She was all ruby lips, high cheekbones and flowing dark hair. There was a pair of 5-inch heels on her feet and a peacock blue satin sheath on her curvaceous canela-colored body. It looked like she was dressed for a fiesta, but I got the feeling those lovely legs of hers had never seen the insides of a pair of jeans. I could smell her Maja perfume, she was standing so close.
She smiled with a kind of defiant confidence as if to say, ándale [go ahead], stare at me all you want, see if I care. All the while, her large eyes examined mine.
“Buenas tardes, Señora Clementina, that is your name, isn’t it? There is something I would like to show you.”
Dangling in front of my face was a piece of paper. In large flowery writing was the recipe no panadero in town was willing to part with—pan dulce. A sort of sly conspiratorial grin came over her face.
“I would like you to have it, gratis.”
I smiled back, but my middle-aged bones knew this muchacha’s motives were far from altruistic.
“¿Quién eres?--Who are you?” I asked.
“So you won't tell me your name. Well, a-mi-ga, why are you doing this? Are you in some trouble?”
Almost immediately, her face darkened and the haughty smiling María Felix mask fell off, revealing a shiny-eyed almost tearful wistfulness. But it lasted just for a moment. By a powerful but subtle force of will, the confident cool veneer came back to her face.
“I have my reasons. You can't expect me to tell you everything, que no? There are secrets every woman should keep to herself.”
“Ay, si. I know what you mean." I smiled. "We all have our secrets, but I know yours—it’s a man. Hasta lo puedo oler—I can even smell him.”
“Look,” I said as gently as I could. “No me andes con misterios—don’t get all mysterious on me, okay? You want me to put this recipe on my blog, right?”
“Sí, quiero que lo mire todo el mundo—I want the whole world to see it.”
“Including el panadero you stole it from?”
“Especially el panadero I stole it from. I want to see him suffer when he sees that his precious secret recipe isn’t so secret anymore.”
“Oooooo, qué castigadora—you’re a tough little torta, Señorita.” I laughed. Only a panadero of all people would consider this the ultimate act of betrayal.
“Tell you what. Go back and make up with that panadero of yours—ó mándalo a la porra—or tell him to get lost. Forget you even knew him. It’s just not worth it.”
“I see." Her ruby lips dropped a couple of inches. "Pues ya me voy—I’m leaving now.” Then she stopped and looked at me with the furious eyes of a tigresa [tigress]. “You know, Doña Clemen, I thought you were different. I thought you of all people would understand me, but I see you are just like every other vieja celosa—jealous old hag.”
And with that she stalked off, her 5-inch heels making tacón-tacón-tacón sounds as she headed to the curb.
“Espera—wait!” I cried after her, but it was too late. I ran up just in time to see her shiny black ’59 Chevy Impala roaring past me. Its back lights grew ever smaller as I stood silently watching them before they disappeared onto Whittier Boulevard.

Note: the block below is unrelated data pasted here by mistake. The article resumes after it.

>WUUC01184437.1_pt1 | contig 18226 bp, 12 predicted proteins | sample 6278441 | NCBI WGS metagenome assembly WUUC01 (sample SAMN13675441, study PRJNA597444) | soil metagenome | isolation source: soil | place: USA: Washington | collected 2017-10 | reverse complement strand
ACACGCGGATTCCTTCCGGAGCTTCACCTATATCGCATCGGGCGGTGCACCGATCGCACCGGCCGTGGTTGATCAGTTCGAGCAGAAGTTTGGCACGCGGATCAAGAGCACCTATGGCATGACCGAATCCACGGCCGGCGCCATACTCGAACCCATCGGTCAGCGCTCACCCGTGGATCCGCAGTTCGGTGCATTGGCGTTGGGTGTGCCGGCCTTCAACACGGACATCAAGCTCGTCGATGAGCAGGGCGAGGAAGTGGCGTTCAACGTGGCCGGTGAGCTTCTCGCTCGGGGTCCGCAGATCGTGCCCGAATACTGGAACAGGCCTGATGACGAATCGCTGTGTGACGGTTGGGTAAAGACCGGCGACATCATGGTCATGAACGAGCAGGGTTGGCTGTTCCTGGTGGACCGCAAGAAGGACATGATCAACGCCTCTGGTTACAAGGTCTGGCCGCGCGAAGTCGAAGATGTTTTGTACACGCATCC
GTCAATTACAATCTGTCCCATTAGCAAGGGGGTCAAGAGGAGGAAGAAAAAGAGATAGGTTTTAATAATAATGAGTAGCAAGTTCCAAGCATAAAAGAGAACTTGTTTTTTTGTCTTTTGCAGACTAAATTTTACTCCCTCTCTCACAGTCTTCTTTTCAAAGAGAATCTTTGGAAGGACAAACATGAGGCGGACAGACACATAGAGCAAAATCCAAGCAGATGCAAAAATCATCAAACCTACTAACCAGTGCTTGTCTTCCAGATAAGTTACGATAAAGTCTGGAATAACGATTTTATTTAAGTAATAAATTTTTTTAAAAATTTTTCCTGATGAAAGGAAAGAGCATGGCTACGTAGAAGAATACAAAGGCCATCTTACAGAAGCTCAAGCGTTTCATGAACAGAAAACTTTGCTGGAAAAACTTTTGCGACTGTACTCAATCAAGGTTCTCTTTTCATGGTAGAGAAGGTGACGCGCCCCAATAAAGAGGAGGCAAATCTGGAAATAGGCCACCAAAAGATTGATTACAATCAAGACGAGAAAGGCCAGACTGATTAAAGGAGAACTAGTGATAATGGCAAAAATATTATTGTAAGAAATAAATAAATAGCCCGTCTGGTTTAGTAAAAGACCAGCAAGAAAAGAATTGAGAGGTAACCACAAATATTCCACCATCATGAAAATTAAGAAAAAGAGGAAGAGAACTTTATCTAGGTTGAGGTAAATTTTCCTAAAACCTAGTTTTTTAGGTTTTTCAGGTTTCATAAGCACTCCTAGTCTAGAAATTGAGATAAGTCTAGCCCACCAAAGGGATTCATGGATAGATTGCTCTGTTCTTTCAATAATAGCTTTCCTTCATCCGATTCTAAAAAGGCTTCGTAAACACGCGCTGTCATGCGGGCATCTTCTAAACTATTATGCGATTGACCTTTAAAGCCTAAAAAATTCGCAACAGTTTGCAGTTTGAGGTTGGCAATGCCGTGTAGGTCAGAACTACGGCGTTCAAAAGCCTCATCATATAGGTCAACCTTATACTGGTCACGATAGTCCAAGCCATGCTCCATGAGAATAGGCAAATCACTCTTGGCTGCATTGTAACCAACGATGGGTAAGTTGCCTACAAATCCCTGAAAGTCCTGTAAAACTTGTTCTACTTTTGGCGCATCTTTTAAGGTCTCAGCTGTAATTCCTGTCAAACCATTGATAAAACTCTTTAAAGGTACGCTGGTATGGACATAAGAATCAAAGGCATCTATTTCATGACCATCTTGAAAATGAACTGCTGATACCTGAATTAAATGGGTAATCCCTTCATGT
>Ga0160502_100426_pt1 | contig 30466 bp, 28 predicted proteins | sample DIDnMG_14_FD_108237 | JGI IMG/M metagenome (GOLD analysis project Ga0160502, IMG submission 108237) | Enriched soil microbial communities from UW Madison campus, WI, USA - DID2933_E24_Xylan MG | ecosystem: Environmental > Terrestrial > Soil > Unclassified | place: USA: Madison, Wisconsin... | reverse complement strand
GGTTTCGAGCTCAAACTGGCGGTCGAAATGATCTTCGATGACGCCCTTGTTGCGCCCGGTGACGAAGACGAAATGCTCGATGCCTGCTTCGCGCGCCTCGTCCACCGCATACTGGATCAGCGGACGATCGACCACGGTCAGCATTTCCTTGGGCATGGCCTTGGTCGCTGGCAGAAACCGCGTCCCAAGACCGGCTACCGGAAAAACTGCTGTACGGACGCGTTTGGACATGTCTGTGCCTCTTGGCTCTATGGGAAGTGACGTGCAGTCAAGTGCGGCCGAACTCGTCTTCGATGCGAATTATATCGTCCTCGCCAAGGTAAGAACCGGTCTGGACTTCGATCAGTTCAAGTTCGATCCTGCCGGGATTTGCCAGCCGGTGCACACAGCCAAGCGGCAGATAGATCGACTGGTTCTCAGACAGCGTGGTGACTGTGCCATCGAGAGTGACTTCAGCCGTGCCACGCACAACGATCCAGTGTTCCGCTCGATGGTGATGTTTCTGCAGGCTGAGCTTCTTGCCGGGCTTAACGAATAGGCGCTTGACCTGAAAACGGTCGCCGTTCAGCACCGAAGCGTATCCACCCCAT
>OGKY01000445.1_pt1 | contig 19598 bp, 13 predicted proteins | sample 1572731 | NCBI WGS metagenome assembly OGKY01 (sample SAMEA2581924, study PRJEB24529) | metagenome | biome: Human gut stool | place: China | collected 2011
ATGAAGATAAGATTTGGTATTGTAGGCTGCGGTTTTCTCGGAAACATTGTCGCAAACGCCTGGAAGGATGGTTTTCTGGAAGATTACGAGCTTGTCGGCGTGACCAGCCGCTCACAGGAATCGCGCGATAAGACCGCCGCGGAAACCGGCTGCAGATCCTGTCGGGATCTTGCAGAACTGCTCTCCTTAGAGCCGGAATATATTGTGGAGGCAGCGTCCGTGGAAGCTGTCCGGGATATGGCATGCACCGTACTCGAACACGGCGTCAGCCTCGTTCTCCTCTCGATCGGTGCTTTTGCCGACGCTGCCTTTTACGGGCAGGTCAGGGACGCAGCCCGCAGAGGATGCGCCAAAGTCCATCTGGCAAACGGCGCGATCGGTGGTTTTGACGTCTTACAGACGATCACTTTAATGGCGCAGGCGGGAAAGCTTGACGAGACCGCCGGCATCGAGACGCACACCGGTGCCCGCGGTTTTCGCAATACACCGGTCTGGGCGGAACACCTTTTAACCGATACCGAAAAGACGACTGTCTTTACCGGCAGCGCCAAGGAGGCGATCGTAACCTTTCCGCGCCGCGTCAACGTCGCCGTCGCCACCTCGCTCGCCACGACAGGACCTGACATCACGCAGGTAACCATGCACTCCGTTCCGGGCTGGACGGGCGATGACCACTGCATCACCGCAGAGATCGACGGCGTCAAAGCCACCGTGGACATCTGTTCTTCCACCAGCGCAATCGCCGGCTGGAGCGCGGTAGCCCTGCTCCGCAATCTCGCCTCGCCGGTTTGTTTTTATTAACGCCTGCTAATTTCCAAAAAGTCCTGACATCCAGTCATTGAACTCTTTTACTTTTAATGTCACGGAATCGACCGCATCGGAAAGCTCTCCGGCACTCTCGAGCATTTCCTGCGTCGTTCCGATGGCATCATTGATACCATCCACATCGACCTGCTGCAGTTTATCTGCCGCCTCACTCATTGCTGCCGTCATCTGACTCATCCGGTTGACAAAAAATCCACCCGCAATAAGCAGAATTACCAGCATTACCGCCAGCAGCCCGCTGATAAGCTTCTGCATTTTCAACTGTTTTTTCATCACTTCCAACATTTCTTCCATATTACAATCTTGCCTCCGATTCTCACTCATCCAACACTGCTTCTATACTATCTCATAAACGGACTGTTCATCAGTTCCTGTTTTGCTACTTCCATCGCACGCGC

And that was the last I saw of her.
Who was that mujer misteriosa who walked out of the shadows that evening? I cannot say. All I know was that she was beautiful, her voice was as sultry as a hot city street after sunst—and she was out for the sweetest recipe of them all—revenge. Whoever that hombre is, whatever he did to wrong the heart of a woman like that, I have only one thing to say to you, Señor Panadero. You had it coming.
(As much as I wish there was a mystery woman standing by my gate with a secret recipe, this story is pure fiction.)
“Conchas” de Pan Dulce
4 cups bread flour (or, all-purpose flour if you prefer a denser pan dulce)
2 ½ teaspoons dry active yeast
½ cup warm water
1 cup warm milk
1 teaspoon salt
1 egg, room temperature
1/3 cup butter, melted
½ - 1 teaspoon ground cinnamon
For Chocolate and Vanilla-Cinnamon Toppings:
2/3 cup sugar
¼ teaspoon ground cinnamon
½ cup butter, softened
1 cup all purpose flour
1 tablespoon powdered cocoa
In a medium bowl, stir together yeast and warm water. Add milk, ½ cup sugar, 1/3 cup melted butter, salt and eggs and mix well.
Pour the flour and cinnamon onto a large flat surface. Make a large “hole” in the middle of the flour.
Gradually pour the wet ingredients into the flour and stir together using a large fork until the dough starts to come together.
Knead the dough for 7 or 8 minutes until it is smooth and elastic. The dough should be moist and “bouncy”. Do not add too much extra flour.
Place the dough in a large greased bowl. Turn the dough to coat, then cover with a loose towel. Place the dough in a warm place (the top of a warm oven or dryer is ideal) and wait until it rises and doubles in size, about 1 hour.
Make the chocolate and vanilla-cinnamon topping: In a medium bowl, beat 2/3 cup sugar, cinnamon and ½ cup butter until fluffy. Stir in the flour and mix until it resembles a thick paste. Take half of it and set it aside. Take the other half and mix it with the powdered cocoa until well blended. Wrap the toppings in plastic and put them in the refrigerator to firm up.
Remove dough from the oven. Cut and shape the dough into 12 - 24 balls, depending on the size you want. Line a cookie sheet with lightly greased parchment paper. Place balls on the cookie sheet and gently flatten each ball with the palm of your hand. Space balls 2 ½ - 3 inches apart.
Roll out the chocolate and vanilla toppings under plastic wrap as shown.
Take a bowl or a glass that is wider than the balls of dough to cut the topping into circles.
Use a steel spatula to gently lift each circle . . .
Preheat oven to 370° F. Let the balls rise for another 30 to 40 minutes. Bake for about 20 minutes or until golden brown. When they have cooled off, you can give them a light dusting of granulated sugar (optional).